I view Big Data as a huge smorgasbord of ingredients and OR as selecting the right ones to prepare a healthy and delicious meal.

    Gary … Gary Cokins

  3. Paul Edkins

    Hi there

    Thanks for addressing this issue. I’d like to believe you, because I’m starting my career in OR now. But I think we underestimate the power of Big Data to remove the necessity to make good human decisions. Lots of decisions that previously would have needed OR techniques now do not need them because of the speed and accuracy of programs designed by developers/Big Data people. For example, you don’t need to schedule maintenance for your assets if you can get real-time information about their health and be able to crunch it in a fast and informative way.

    I think the role of Data Scientist appears to me to be an experienced programmer who knows most of the OR techniques, *and* knows their Hadoop from their NoSQL. And where one could claim that an OR-trained person is important because of the wide selection of techniques they know, I think this is becoming redundant because the skills of economists, research scientists and top business people are becoming good enough so that they can get 80% of the way there without needing to consult an OR-trained person.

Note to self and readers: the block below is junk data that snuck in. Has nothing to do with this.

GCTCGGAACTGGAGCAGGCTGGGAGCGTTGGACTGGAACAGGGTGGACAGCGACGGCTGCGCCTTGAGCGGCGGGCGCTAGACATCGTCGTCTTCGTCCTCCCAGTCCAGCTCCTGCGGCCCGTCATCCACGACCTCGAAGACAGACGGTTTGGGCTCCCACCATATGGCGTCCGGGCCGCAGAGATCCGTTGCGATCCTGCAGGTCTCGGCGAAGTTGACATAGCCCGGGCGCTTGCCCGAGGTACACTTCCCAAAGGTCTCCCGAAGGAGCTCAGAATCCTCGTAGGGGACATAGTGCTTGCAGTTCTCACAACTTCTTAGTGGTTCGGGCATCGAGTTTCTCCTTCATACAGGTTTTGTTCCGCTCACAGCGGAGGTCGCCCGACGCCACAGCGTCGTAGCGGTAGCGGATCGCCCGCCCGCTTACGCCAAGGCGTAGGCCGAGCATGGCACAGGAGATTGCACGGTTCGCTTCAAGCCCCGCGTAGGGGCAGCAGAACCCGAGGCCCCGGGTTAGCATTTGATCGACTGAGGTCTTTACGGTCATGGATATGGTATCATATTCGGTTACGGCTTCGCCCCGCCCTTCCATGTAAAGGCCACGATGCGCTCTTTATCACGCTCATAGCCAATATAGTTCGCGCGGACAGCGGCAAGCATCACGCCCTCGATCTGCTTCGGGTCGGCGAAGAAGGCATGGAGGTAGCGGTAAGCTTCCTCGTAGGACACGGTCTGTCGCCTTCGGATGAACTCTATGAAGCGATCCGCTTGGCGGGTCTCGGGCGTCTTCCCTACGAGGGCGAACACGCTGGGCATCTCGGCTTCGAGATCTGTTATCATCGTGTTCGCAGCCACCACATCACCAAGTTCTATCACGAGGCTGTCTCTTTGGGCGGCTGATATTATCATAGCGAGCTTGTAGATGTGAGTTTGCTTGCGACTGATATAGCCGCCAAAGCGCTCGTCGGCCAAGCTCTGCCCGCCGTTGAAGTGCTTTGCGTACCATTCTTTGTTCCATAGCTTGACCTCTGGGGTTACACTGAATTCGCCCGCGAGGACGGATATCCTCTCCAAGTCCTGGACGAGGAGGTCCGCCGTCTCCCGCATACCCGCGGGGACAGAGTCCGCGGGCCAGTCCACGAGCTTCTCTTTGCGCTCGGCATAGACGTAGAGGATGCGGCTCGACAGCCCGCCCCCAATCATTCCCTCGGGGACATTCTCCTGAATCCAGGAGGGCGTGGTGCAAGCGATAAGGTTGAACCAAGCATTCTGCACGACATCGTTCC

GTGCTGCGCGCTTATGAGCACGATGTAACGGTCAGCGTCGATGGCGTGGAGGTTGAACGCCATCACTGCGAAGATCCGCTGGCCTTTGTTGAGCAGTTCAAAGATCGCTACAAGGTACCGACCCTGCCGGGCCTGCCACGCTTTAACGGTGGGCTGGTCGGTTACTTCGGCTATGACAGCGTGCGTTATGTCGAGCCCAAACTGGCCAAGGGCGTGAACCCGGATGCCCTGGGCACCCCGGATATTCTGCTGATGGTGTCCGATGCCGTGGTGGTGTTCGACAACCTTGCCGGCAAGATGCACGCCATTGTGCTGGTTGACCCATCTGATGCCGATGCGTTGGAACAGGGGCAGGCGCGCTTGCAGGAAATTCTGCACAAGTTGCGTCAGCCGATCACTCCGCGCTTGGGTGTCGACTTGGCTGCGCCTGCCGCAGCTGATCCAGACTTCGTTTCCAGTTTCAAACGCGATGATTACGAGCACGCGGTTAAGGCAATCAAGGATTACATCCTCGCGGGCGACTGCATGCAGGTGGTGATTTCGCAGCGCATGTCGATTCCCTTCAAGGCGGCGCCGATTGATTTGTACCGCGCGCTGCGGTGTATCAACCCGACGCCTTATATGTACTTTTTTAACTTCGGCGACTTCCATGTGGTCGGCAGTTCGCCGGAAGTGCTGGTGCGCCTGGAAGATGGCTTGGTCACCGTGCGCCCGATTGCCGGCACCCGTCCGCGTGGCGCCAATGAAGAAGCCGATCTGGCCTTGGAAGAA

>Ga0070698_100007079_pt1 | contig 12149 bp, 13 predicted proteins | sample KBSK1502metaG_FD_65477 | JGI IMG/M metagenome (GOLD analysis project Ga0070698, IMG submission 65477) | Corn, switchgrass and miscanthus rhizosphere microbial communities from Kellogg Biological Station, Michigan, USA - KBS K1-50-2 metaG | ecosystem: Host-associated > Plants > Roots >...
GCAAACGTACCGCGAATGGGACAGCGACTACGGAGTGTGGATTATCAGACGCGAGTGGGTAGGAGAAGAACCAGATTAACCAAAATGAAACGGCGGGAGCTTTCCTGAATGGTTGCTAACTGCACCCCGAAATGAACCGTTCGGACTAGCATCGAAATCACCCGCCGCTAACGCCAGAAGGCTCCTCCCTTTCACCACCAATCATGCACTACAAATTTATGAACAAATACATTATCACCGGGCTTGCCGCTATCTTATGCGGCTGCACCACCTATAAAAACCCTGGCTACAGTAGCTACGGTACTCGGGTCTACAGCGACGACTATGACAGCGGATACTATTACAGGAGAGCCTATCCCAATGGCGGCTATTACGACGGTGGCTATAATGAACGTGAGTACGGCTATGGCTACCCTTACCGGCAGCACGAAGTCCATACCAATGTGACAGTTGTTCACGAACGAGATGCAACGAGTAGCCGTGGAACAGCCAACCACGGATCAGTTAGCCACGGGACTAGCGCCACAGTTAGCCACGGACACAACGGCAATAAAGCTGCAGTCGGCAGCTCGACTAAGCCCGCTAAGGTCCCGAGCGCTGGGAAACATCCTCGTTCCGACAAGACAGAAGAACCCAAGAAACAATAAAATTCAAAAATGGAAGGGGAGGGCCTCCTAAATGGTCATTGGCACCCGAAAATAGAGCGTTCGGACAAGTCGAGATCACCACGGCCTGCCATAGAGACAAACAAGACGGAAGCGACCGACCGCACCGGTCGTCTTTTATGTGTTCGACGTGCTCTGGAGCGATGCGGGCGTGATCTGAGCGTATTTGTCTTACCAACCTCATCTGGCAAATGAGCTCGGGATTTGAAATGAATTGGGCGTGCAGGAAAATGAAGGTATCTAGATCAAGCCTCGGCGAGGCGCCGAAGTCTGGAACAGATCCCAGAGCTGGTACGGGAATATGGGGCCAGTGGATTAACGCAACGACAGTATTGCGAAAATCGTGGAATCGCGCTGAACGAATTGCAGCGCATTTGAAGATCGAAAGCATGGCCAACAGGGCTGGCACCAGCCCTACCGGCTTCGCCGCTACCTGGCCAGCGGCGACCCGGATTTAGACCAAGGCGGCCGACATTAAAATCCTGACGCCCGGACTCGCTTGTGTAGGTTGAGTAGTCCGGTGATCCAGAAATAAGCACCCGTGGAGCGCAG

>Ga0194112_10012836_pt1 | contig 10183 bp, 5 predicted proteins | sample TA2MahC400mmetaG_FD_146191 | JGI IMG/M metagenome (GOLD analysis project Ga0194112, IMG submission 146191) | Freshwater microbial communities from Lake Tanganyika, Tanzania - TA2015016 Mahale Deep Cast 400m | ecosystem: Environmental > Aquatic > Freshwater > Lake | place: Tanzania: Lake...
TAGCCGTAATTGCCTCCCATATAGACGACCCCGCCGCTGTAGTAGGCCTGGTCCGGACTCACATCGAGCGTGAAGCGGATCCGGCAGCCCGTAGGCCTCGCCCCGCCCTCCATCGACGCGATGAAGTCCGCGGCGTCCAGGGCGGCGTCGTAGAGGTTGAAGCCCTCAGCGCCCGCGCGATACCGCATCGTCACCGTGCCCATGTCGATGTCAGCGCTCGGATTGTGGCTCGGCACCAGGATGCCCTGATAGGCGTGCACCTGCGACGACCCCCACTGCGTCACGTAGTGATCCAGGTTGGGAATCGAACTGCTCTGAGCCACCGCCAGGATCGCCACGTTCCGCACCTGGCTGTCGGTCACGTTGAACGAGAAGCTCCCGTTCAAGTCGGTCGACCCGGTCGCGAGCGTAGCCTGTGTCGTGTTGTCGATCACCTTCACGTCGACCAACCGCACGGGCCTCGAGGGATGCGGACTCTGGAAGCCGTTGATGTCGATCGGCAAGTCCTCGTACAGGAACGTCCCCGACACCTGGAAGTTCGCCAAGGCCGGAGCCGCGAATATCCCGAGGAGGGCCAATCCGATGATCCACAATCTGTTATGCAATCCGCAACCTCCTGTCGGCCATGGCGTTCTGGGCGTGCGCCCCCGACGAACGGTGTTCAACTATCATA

Yes, OR is about the science of making better decisions, but I think the new breed of Data Scientist knows how to make better decisions too. I think that Data Scientists have the skills to set up smart programs that can handle Big Data in a way that an OR person cannot, and so open up new avenues for decision-making.

    There may still be a role for OR in the distant future, but I think it will be reduced, and I think skilled developers and data scientists will provide much more value for companies looking to make smart decisions. In the mean time, I’m going to try to learn some more techniques, and find companies which are immature on the data science spectrum, and try to make a difference there.

    I think it is easy to overestimate our usefulness as a skillbase. I think looking backwards in history to explain why OR will be useful in future is naive – the world is a very, *very* different place. I think it would be better to look to the future to decide whether OR will be useful in future. Does OR help more than data science when the world is about super fast information, app-based solutions, and Google? I don’t think OR has anything special that other fields don’t have already – I am not comfortable claiming that OR adds value in ways that nothing else does. It might be so in a minority of cases (I can’t think of any – please give me an example?). I think OR matches up poorly against things like data science in the areas of crossover between OR and data science. And I think any areas where we can claim total supremacy of other fields will diminish in future as the power of Big Data matures.

    If you can change my mind, I’d be very happy to hear it. I would love to hear about OR techniques and problem areas where you feel that OR will continue to provide more value than any other field.

    Paul Edkins

    1. Robert Rose Post author

      Hi Paul,